The Heat's plan to get even with the Bucks
Can Kyle Lowry and P.J. Tucker help get the most out of their teammates, and can the Miami Heat return to the top of the East?
MIAMI — As Miami Heat players walked off the court for the final time last season, team president Pat Riley was already concocting a plan for the summer.
“Somewhere you have to make a decision on the two or three players that you think are your franchise anchors, other players around them who will complement them, and players that will really add a specific fix to what our weaknesses are,” Riley said in a press conference a few days after the Heat were swept by the Milwaukee Bucks in the first round of the Eastern Conference playoffs.
In the series, Miami’s defense showed cracks, the offense was ineffective and the team was out-rebounded. Riley pointed to size, defense and character as areas of need.
So on the first day of free agency, Riley picked up the phone and dialed P.J. Tucker, whose Bucks were fresh off winning the NBA Finals. It’s not often that Riley makes a personal appeal to a role player, but he had tried to trade for Tucker during the season and had long thought Tucker would be a perfect fit for “Heat Culture.” Finally, Tucker was a free agent and Miami had a need at power forward.
“It was the perfect situation for me,” said Tucker, who signed a two-year, $15 million with the Heat. “Just perfect timing.”
By the end of the first day of free agency, Riley had signed Tucker and facilitated a sign-and-trade to land Kyle Lowry, perhaps the biggest offseason addition in the league. The Heat hope the two additions, and internal improvement, will even the playing field when they open the season against the Bucks Thursday.
Less than a calendar year after making the Finals, the Heat looked disjointed when they were swept by Milwaukee in May. Far from the team whose continuity and belief helped them become the surprise of the 2020 bubble.
So Riley, GM Andy Elisburg and coach Erik Spoelstra sought this summer to add players who not only could fill positions of need, but also bring their own spin to Miami’s culture.
Both Lowry and Tucker had a sense that when teams could begin reaching out to free agents on August 2, Riley would be calling. Tucker’s decision came down to returning to Milwaukee or relocating to Miami.
“I knew Miami was gonna come,” Tucker told me. “We just had to wait for the date and to actually talk to Coach Riley, and after talking with him it was a wrap.”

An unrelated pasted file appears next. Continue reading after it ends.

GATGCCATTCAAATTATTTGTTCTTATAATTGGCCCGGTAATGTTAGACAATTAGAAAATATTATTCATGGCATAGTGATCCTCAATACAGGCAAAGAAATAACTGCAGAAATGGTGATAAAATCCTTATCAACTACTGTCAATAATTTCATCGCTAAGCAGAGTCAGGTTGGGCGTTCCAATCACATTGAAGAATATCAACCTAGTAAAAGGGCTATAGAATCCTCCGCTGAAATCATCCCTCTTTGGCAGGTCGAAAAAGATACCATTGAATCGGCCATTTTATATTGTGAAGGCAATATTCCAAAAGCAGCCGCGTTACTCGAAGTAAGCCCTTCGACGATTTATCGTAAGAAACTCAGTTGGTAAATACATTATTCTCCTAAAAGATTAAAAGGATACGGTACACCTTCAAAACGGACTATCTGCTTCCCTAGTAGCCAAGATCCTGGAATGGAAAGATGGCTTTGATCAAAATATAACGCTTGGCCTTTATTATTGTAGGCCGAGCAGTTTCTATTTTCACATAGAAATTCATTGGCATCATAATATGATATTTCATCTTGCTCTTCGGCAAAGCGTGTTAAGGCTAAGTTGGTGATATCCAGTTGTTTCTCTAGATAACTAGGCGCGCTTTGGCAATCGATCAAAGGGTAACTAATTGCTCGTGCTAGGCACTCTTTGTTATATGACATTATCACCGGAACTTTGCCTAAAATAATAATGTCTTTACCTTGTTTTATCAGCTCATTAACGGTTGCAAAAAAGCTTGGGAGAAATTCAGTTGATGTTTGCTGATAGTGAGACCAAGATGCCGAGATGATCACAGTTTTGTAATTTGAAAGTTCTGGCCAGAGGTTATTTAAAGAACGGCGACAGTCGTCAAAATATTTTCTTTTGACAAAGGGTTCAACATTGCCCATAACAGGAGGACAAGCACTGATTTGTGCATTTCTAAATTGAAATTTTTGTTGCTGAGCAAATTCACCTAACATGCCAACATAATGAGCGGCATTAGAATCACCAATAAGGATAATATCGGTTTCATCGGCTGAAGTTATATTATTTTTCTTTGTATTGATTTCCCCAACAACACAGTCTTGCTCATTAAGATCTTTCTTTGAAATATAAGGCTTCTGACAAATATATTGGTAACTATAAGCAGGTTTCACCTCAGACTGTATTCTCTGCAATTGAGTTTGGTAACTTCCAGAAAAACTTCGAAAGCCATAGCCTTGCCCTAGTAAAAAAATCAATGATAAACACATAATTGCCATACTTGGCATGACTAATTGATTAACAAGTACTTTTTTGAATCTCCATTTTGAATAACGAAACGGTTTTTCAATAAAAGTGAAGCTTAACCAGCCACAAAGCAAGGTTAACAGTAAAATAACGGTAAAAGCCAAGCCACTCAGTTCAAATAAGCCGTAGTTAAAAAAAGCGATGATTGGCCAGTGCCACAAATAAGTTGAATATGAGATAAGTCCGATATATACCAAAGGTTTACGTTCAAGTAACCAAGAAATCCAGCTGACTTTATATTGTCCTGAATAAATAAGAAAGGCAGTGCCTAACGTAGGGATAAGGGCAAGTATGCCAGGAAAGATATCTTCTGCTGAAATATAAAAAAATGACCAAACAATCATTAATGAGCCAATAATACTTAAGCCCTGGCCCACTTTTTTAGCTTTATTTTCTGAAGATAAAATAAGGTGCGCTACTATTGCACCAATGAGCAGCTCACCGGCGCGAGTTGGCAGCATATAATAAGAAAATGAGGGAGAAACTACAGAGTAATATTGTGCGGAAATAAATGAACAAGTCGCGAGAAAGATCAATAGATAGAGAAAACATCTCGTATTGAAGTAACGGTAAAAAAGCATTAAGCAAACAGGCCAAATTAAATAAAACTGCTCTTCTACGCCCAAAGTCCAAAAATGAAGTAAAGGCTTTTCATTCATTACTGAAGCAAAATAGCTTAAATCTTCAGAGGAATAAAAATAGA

Months before agreeing to sign in Miami, Lowry had been the Heat’s top target at the trade deadline but a deal never materialized because of Riley’s refusal to include one of the team’s top youngsters — Tyler Herro or Duncan Robinson. In August, the Heat landed the free-agent Lowry in exchange for Goran Dragic and second-year big man Precious Achiuwa.
Had the Heat decided to meet Toronto’s steep asking price before March 25’s trade deadline, they might not have been swept by the Bucks in the first round.
The Bucks bludgeoned Miami by running its weaker perimeter defenders -- Dragic, Kendrick Nunn, Robinson, Herro -- through screens and forcing them to defend one of Jrue Holiday or Khris Middleton. Because the Heat no longer had Jae Crowder, Giannis Antetokounmpo feasted whenever defended by a smaller forward such as Trevor Ariza, Jimmy Butler or Andre Iguodala. When Bam Adebayo was put on Giannis, Brook Lopez was left to gobble up boards and putbacks.
Upsizing with lineups featuring Adebayo and another big man such as Dewayne Dedmon or Nemanja Bjelica would have left them vulnerable to Holiday and Middleton hunting those mismatches or, gulp, Bryn Forbes scorching from deep. Downsizing only put more of Miami’s limited guards -- and more soft spots for the Bucks to poke at -- on the floor. There wasn’t a good answer. Hence the sweep.
Lowry would have given Miami an answer to the latter problem. At 35, he’s not as spry a defender as he was in his prime, but he’s still very effective. He fights over screens and is strong enough to hold his own when switched onto bigger players.
Now with Lowry in and Dragic and Nunn out, the Heat can ensure that only one of their weaker perimeter defender (Robinson or Herro) is on the floor against hunting teams like Milwaukee.
Offensively, Lowry is more of an improvement on Dragic than the box score would suggest. His release on 3-pointers is quicker than Dragic’s, he’s one of the best bang-bang decision-makers in the league and is a brick wall screener.
All of that adds up to a more dynamic, less predictable offense that puts pressure on a defense.
The Bucks won the Finals because their three stars are two-way players who can all play-make on offense and disrupt on defense. After Butler helped convince Lowry to sign in Miami, the Heat can now mimic that formula.
Throw Tucker into the mix -- a true power forward who can credibly defend the likes of Giannis and Kevin Durant, and has hit nearly 39% of his corner 3s over the past five seasons -- and the Heat filled two major positions of need while also adding championship experience. Besides Udonis Haslem, Lowry and Tucker are the only players in Miami’s locker room who own a championship ring.